A low-cost COVID-19 virus sensor project for the iPhone is being redesigned to test COVID-19, which allows people to test for the virus daily without the need for a nasal swab in the nasal cavity. Current COVID-19 tests often rely on medical professionals to put nasal swabs in a person’s nose, a process that is uncomfortable and too invasive. In a project at the University of Utah, there is hope that an alternative method will enable fast, inexpensive testing while making people more comfortable.
The project was originally created to detect the Zika virus, and the project, led by Professor Massood Tabib-Azar, aims to redesign the sensor to allow it to detect the COVID-19 virus in 60 seconds, Metro reported.
The project was promoted in early May with a $200,000 National Science Fund Rapid Response Research grant to further fund the progress of the project. Professor Massood Tabib-Azar said: “We started this project about 12 months ago and the main idea is to allow people to have their own personal sensors and detect the Zika virus where they travel. Our plan is to reprogram it to recognize COVID-19. “
A prototype device has now been made, it is an inch wide, one connected to the host device via Bluetooth, and absorbs power from the smartphone’s charging port. When the companion APP is turned on, the sensor needs some saliva from the monitor to be tested.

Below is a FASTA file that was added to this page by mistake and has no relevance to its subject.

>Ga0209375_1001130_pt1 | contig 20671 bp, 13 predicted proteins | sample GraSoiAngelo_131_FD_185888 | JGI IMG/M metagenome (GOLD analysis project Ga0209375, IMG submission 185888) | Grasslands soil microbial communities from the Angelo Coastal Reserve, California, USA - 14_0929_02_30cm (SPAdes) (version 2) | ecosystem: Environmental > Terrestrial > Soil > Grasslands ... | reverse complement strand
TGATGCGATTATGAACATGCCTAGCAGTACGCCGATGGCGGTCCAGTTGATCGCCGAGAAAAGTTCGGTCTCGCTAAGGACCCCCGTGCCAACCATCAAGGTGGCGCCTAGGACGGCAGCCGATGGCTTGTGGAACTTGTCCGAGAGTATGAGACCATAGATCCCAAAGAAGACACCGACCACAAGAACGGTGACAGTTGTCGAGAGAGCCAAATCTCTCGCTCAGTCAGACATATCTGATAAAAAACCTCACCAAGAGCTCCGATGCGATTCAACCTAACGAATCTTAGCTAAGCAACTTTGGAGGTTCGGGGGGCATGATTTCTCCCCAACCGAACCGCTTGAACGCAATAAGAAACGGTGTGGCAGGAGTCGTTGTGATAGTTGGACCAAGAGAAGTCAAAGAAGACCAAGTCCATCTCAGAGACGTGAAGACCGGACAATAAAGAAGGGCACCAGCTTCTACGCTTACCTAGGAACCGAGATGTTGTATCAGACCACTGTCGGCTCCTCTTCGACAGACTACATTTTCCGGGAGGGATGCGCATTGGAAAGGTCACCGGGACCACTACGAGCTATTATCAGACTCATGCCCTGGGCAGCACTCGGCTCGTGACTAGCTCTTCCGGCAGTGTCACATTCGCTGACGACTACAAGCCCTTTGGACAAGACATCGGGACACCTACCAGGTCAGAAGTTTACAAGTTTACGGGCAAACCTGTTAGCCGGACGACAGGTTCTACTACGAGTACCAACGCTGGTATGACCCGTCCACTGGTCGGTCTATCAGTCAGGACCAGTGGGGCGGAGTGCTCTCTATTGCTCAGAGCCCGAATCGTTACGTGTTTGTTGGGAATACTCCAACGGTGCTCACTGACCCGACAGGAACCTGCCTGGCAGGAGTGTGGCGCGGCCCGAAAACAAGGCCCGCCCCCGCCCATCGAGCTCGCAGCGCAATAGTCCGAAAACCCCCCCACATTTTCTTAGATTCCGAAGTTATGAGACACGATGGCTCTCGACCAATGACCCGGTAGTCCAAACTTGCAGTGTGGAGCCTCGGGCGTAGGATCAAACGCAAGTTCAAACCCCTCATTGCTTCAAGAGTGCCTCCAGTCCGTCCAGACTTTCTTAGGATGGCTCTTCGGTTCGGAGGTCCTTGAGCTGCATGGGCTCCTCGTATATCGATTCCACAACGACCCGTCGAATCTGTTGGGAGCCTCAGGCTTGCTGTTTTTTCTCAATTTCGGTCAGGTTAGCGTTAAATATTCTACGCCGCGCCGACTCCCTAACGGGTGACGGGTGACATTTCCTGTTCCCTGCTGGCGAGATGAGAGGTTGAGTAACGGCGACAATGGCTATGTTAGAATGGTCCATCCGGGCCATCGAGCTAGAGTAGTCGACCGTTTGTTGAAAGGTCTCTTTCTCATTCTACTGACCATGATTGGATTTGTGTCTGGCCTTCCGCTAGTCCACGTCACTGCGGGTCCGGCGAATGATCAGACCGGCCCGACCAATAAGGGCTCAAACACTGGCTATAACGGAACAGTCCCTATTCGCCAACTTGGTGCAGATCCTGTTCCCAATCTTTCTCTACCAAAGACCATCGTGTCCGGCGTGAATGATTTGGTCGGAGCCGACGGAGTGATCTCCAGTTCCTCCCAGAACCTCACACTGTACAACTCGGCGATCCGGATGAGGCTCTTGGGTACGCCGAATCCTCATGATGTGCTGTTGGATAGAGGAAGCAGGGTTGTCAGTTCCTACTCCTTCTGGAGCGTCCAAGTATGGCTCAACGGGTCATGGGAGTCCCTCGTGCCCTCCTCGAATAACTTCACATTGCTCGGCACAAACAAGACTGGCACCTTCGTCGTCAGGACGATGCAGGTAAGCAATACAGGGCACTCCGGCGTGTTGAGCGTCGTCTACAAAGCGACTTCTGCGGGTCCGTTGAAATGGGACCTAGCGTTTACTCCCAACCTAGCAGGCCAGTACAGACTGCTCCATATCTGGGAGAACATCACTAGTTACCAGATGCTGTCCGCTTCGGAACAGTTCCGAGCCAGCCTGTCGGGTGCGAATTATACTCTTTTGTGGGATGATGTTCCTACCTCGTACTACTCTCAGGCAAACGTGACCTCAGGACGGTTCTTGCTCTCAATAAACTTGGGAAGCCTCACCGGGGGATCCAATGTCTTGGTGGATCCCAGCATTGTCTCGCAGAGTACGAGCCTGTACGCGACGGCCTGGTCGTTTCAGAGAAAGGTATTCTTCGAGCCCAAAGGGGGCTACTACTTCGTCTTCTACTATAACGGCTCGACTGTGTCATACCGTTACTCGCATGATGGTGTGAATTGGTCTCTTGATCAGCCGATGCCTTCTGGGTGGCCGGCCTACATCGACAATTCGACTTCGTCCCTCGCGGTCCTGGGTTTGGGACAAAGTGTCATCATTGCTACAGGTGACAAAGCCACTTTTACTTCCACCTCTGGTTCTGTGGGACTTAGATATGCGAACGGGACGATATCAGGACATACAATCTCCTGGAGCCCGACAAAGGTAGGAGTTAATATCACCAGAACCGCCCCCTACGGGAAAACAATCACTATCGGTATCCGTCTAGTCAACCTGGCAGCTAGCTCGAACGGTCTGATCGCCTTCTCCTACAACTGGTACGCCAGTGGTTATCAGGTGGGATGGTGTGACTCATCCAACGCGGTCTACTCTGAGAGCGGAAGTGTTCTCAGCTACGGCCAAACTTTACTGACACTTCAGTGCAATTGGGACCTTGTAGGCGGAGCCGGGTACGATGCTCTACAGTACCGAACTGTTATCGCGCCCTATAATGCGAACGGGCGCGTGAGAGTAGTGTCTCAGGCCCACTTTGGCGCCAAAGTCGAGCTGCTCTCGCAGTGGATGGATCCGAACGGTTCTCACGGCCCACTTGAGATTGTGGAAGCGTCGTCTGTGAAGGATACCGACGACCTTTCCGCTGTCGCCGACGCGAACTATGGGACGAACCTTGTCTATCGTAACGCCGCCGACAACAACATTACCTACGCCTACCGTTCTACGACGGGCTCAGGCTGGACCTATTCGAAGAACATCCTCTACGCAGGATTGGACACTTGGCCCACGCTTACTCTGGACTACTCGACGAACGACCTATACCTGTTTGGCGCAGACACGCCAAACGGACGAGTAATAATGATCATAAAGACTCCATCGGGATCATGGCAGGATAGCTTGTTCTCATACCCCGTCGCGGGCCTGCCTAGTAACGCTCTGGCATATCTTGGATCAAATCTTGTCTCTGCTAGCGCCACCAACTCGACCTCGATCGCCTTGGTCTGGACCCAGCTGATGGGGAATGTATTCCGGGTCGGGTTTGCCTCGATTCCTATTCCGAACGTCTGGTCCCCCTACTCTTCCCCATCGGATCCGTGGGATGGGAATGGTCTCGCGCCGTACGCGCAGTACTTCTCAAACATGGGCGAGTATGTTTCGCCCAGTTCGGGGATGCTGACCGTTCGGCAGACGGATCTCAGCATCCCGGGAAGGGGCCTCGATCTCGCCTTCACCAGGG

The DNA strands in the virus bind to the proteins on the sensor, which in turn produce resistance that triggers positive results in the APP. Once the test is complete, the sample can be destroyed using a current, and the left sample can be reused in another test. In addition to collecting particles from the air, the sensor can also detect viruses on the surface by using cotton swabs. Details of positive results can be sent to authorities such as the CDC for tracking.
The sensors, which cost about $55 and can be reused and don’t require any consumables, could make tests widespread and help control and contain the spread of the virus, the researchers said. The device is now expected to enter clinical trials in July and open to the public as soon as August.